"What We Have Become" - Nicholas Galanin - book pages - 2008

"Imaginary Indian" - Nicholas Galanin - porcelain, wall paper, red cedar bark - 2010

Nick Galanin is one of the few young, Northwest Coast Native artists who is taking the art form style into another dimension and modality.  Strong in his quiet and modest mannerisms, his work always twists the minds of fellow artists, the Native community members, collectors, gallery owners and museum staff.   His work is true to Northwest Coast style and form combining traditional materials with non-traditional as in the mask made with book pages or the use of wall paper.  Nick was one of our artist panel speakers at our Northwest Coast Artists’ Gathering 2008 in Juneau, Alaska.  His manner of speaking is as eloquent as his works in any medium he works.  You may visit Nick at:

"Oyster Catcher" - Preston Singletary - 20" - 2005

"Bentwood Box" - Preston Singletary - approximately 28"w x 20"h x 11"d - 2004

Back in 1980, Preston Singletary’s glass “cedar hat” hit magazines and newspapers throughout Alaska and Washington State.  He takes traditional art forms and creates them in glass.  Nobody had ever done this before.  Like Galanin, he too has expertise in the traditional form line art as well as the medium he chooses to work; his design work always has a story to tell – the process of how he creates his work, in itself, is always a story to tell!  Preston’s glassblown images reflect the innovation of modern-day influences using a modality not customarily traditional.  The photographs of Singletary’s work is a work of art in itself with the directional lighting casting shadows where need be to provide the viewer the depth of the “carved” surfaces of the glass work.   You may visit Preston’s work at:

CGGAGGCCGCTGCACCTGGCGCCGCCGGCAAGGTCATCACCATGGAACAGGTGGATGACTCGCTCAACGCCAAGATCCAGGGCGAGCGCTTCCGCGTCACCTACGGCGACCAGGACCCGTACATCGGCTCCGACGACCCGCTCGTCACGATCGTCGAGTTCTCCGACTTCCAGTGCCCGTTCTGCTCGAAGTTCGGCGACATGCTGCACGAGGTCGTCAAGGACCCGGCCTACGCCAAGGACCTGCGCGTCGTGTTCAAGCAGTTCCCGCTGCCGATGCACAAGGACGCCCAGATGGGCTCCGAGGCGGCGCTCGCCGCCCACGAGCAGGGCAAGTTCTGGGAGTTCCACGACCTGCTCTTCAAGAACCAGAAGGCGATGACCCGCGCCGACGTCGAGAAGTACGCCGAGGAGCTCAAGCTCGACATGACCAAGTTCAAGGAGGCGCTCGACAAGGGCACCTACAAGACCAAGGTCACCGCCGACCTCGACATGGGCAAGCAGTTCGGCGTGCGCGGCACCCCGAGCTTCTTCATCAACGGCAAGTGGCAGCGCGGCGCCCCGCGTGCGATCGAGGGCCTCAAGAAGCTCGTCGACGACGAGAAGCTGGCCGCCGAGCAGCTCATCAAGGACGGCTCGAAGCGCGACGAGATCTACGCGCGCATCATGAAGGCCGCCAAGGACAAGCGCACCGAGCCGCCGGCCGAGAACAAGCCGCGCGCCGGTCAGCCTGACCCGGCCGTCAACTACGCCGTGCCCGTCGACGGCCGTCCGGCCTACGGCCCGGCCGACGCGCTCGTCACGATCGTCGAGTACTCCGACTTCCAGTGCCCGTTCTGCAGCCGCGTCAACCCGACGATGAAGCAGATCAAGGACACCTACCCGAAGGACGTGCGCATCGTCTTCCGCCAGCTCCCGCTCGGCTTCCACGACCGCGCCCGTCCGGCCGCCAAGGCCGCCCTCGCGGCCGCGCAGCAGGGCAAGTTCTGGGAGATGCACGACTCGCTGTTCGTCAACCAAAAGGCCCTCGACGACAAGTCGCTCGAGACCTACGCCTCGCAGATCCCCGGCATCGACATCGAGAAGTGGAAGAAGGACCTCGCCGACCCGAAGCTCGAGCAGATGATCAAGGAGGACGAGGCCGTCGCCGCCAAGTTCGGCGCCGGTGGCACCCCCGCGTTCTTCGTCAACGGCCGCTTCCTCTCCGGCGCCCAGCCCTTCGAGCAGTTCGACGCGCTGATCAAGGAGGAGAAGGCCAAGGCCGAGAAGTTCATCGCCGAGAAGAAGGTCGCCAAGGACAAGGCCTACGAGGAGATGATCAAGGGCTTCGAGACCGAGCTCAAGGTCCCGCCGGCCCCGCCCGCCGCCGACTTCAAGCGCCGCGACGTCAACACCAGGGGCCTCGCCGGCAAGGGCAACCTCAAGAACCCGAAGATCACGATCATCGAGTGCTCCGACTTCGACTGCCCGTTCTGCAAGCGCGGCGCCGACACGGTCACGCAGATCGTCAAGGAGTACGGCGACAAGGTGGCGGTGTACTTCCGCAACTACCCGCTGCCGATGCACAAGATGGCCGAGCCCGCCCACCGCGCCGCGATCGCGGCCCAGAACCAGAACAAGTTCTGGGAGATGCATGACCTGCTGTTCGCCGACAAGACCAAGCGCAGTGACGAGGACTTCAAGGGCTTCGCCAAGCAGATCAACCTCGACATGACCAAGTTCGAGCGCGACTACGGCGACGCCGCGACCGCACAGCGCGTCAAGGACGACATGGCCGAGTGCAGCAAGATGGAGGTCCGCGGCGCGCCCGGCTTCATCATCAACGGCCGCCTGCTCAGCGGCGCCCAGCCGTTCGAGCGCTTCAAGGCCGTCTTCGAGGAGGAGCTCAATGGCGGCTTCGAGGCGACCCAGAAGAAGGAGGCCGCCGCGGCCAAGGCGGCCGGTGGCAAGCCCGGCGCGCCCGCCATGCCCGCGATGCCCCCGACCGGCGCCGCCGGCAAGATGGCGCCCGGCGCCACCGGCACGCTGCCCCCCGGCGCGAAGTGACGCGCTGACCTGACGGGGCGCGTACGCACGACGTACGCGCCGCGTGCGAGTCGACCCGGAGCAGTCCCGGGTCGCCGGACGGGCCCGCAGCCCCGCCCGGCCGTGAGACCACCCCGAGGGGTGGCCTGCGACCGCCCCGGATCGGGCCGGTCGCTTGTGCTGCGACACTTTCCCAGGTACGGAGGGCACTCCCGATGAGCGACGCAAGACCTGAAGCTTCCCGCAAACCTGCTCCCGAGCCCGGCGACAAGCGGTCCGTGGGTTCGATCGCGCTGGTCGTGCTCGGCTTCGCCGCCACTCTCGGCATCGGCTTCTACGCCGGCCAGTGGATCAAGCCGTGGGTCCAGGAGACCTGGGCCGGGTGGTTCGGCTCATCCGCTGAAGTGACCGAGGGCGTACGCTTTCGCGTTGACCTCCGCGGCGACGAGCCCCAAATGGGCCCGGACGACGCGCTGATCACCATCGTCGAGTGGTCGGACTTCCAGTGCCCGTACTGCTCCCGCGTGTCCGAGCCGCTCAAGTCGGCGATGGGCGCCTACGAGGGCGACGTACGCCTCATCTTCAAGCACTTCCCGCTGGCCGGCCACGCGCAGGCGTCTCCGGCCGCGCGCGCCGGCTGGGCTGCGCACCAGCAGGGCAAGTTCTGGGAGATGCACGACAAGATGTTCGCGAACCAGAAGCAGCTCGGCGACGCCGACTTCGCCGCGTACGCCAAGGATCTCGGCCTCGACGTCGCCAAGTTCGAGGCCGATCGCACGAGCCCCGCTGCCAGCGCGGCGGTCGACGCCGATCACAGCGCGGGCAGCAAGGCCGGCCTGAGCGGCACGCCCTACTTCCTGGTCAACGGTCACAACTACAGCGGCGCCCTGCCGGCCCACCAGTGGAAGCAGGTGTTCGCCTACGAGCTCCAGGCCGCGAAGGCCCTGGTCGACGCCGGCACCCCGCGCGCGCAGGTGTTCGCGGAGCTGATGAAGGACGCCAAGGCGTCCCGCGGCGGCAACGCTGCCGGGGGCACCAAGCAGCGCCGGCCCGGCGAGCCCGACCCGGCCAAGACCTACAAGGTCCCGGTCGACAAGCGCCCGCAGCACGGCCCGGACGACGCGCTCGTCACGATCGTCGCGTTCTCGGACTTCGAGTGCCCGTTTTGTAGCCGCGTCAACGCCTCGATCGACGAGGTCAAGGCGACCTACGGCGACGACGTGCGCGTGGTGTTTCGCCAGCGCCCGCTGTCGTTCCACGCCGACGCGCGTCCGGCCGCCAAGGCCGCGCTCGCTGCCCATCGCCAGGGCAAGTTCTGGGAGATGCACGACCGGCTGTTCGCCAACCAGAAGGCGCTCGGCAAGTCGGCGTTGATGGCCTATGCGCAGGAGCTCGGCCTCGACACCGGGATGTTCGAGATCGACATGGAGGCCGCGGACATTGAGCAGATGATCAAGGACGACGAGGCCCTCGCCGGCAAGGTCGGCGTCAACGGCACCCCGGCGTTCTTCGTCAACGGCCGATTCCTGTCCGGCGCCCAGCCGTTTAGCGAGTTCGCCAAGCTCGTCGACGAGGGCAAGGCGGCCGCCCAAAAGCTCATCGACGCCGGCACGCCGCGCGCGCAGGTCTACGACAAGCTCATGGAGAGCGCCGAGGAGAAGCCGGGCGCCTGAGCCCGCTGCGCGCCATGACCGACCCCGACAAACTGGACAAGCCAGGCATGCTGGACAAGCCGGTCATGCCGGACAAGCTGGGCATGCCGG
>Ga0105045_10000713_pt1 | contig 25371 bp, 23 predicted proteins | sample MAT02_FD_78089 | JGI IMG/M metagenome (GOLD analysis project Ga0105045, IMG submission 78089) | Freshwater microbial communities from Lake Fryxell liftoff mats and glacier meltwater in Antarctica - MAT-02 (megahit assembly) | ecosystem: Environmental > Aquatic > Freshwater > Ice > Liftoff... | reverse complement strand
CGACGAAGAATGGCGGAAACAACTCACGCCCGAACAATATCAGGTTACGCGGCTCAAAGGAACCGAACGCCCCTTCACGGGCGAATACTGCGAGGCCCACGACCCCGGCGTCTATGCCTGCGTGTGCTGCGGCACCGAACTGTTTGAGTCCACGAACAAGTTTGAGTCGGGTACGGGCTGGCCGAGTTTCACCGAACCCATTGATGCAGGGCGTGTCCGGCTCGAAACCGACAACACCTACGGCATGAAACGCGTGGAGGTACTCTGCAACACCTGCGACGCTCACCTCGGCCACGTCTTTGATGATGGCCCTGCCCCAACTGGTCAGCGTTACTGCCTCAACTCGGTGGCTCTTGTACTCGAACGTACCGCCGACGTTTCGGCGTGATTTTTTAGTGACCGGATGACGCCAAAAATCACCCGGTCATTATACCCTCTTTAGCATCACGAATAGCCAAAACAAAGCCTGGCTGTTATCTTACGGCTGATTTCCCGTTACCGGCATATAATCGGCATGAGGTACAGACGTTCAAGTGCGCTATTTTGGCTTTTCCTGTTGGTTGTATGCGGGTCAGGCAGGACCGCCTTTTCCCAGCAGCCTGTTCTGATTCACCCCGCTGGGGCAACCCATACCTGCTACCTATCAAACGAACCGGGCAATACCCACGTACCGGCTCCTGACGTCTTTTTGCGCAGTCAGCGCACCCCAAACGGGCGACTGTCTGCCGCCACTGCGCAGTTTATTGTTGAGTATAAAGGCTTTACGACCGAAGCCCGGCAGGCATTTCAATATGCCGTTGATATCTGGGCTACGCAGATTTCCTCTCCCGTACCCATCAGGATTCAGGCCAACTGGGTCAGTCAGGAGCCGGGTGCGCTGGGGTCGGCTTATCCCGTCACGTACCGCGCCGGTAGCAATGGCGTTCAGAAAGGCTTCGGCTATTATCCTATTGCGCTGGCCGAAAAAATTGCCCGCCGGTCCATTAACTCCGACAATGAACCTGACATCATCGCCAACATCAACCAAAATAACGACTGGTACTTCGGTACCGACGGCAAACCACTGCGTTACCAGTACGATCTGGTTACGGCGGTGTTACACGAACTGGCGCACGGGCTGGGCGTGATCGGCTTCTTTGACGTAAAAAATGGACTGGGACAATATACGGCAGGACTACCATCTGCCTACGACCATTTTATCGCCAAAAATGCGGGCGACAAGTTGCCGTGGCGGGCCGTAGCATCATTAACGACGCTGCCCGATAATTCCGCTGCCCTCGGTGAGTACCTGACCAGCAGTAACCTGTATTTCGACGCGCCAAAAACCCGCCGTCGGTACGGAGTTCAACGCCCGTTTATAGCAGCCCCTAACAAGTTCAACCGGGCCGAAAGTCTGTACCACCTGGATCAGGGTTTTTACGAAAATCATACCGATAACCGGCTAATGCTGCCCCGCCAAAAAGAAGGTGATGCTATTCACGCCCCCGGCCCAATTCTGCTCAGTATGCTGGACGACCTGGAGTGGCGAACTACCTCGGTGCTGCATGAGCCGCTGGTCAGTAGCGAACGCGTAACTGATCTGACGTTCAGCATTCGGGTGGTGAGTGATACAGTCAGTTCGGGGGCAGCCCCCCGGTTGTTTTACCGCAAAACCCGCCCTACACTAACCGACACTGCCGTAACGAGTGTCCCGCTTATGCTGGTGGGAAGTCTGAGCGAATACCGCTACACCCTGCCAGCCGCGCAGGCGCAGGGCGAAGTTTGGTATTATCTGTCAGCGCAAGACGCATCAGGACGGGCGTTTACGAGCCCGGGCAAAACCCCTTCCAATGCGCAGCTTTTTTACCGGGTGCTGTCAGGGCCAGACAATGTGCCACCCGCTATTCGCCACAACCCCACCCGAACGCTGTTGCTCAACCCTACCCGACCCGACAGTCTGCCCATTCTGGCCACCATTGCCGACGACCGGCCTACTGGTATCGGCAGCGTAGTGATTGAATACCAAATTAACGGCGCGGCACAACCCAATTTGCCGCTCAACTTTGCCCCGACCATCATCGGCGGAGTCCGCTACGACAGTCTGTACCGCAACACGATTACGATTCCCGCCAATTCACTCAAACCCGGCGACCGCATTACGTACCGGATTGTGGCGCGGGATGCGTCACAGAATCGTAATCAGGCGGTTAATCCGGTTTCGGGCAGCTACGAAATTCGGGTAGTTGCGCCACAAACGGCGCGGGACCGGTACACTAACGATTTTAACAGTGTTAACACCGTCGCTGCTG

Below are all works completed between 2000 – 2005.  They are my very first paintings on canvas (except for the traditional button robe which is shown as example of traditional art inspiring the contemporary painting).  Again, the intentions of including my works in this exhibit is to show my audience the variety of influences from other artists.

"Emergence" acrylic on curved canvas - Clarissa Rizal - based on button blanket robe of the same name - 2000

"Emergence" button blanket ceremonial robe - wool appliqued on wool w/mother-of-pearl buttons - 1992

"Totem Theory I & II" - acrylic on canvasses (there are two identical) free-standing "totem pole" - Clarissa Rizal - 6' h x 28" w - 2001

"Tlingit World Series (TWS) #052 - Clarissa Rizal - mixed media collage - 7"w x 9" h - 2001

"An Ocean Runs Through Us" triptych acrylic on canvas - Clarissa Rizal - 30"h x 10' w - 2005

As stated earlier in this post, below is the floor plan layout for the exhibit.  The works of art is displayed in a simulated traditional clan house, with the opening at one end, and the triptych painting “An Ocean Runs Through Us” serving as a “house screen” at the opposite end flanked by the two totem poles “Totemic Theory I & II”.  Three levels of wood flooring step down to the simulated “firepit” in the center of the room; the firepit is represented by Preston Singletary’s yellow “bentwood box”.  The above  “smokehole” (skylight) casts natural light serving as a spotlight for the art in the center of the room; additional track lighting casts beams of light criss-crossing the main shaft of natural light from the “smokehole” above; the criss-crossing of the light reflects the cubist-style paintings of shafts of light and color.  The “Bentwood Box” firepit is surrounded by Singletary’s “Oyster Catcher”,  Galanin’s Raven mask and book pages mask, each set on pedestals.  On the walls are the paintings and collages by the other artists.  Each painting is lit by an oil candle resting on a small shelf just below the painting.  Here’s the floor plan layout:

Exhibit Floor Plan of the Simulated Clan House - color coded... Violet: Paul Bond - Green: Cecil Touchon - Blue: Franz Marc - Red: Teodoro Reque Liza - Orange: Nicholas Galanin - Yellow: Preston Singletary - Gray: Clarissa Rizal

Thank you for imagining this virtual exhibit with me, and thanks for visiting!

Learning Digital Photography Through On-line Class

Brother Rick lights candles for Tim's 53rd birthday - the composition of this photo fell into the "3rds" category